Just hours after adding Washington Wizards point guard John Wall to its pool of candidates for the 2014 FIBA World Cup, Team USA lost an All-Star, too. Los Angeles Clippers forward Blake Griffin announced earlier today that he will not participate for the national team this summer.
ESPN’s Arash Markazi has more on Griffin’s sudden decision to eschew international play.
Los Angeles Clippers forward Blake Griffin will not participate on the USA Basketball men’s national team this summer, he announced Thursday…
“I appreciate the invitation to play for Team USA this summer,” Griffin said in a statement. “It is a special opportunity anytime you have a chance to represent your country, and I was honored to be included. However, right now I want to focus and dedicate 100 percent of my energy on improving and preparing for the upcoming season with the Clippers.”
Griffin’s choice to sit out USA Basketball proceedings comes after the Portland Trail Blazers’ LaMarcus Aldridge and San Antonio Spurs’ Kawhi Leonard offered similar reasoning for the same decision. The Clippers superstar was awarded a spot on the 2012 Olympic Team before suffering a meniscus injury that required arthroscopic surgery and forced him to miss the Games. Despite three consecutive All-NBA Second Team honors and emerging as one of basketball’s several best players last season, the 25 year-old Griffin has yet to play for his country as a professional. It’s unknown how this announcement will affect his standing as a prospective member of the 2016 Olympic Team.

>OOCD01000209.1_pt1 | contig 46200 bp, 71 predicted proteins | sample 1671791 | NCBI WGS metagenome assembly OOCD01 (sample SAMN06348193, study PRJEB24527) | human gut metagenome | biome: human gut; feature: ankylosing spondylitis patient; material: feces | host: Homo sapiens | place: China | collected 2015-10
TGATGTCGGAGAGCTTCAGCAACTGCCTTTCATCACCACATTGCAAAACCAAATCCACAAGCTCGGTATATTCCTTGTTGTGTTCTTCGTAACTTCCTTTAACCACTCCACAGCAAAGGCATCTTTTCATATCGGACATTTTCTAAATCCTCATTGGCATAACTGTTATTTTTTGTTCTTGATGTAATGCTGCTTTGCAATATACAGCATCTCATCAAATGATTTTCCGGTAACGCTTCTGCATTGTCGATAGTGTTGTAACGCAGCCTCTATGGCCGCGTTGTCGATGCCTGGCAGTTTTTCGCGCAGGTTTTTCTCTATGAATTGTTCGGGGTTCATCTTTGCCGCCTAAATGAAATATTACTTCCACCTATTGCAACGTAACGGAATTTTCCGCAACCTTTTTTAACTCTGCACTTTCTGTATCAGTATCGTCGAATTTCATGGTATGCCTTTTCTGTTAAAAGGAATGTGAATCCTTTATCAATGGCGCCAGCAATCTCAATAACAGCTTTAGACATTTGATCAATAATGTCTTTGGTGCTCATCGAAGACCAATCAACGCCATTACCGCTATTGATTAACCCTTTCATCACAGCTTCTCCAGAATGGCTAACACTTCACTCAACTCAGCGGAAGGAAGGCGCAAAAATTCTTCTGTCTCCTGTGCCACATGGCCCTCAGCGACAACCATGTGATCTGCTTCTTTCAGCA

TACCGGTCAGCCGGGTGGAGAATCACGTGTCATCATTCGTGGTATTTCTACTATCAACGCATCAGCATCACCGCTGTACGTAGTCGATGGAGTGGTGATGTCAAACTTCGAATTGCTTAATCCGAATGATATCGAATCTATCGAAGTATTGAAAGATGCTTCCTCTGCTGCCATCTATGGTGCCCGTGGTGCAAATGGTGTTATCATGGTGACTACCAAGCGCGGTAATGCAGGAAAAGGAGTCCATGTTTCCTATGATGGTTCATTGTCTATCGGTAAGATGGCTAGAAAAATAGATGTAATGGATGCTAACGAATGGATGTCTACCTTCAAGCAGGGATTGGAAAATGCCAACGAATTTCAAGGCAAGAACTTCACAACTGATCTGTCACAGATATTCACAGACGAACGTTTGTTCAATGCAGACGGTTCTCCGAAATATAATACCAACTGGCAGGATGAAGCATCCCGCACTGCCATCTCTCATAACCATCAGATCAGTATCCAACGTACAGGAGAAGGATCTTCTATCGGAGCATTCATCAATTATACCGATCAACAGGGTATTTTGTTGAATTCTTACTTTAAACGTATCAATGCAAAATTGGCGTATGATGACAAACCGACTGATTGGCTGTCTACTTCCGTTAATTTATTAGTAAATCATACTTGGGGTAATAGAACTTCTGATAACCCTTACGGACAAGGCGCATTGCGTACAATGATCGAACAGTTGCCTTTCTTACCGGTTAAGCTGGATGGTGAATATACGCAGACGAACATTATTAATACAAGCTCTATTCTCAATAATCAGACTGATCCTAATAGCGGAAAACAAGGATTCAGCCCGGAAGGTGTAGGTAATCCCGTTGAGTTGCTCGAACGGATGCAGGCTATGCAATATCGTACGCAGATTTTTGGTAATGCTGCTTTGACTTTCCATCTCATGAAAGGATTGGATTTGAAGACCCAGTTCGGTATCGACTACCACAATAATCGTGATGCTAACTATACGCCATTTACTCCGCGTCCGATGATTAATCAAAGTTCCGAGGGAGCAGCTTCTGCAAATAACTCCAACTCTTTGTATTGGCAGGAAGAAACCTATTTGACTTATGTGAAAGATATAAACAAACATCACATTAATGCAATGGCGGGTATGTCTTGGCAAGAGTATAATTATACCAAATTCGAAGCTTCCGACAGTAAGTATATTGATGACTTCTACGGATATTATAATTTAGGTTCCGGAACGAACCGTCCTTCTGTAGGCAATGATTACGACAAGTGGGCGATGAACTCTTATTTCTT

Considered a shoo-in to make the World Cup roster, Griffin’s absence leaves a sizable void in the Team USA frontcourt. Few big men in the world boast a combination of athleticism and skill that matches Griffin’s, and his relentless motor will surely be missed, too. Kenneth Faried seems a far more realistic choice for USA Basketball managing director Jerry Colangelo and coach Mike Krzyzewski now, and even more of an onus will surely fall on Kevin Durant – the reigning MVP won’t only be asked to shoulder the scoring load, but rebounding and interior defense ones as well without Griffin in the fold. The chances of DeMarcus Cousins and Andre Drummond being named to Team USA increase as a result of Griffin’s choice, too.
On the other hand, an even bigger spotlight will now shine on burgeoning superstar Anthony Davis of the New Orleans Pelicans. And if the 21 year-old’s play towards the end of last season is any indication, we won’t be missing Griffin much come September.
Whose chance to make Team USA improves most with Griffin out of the running?
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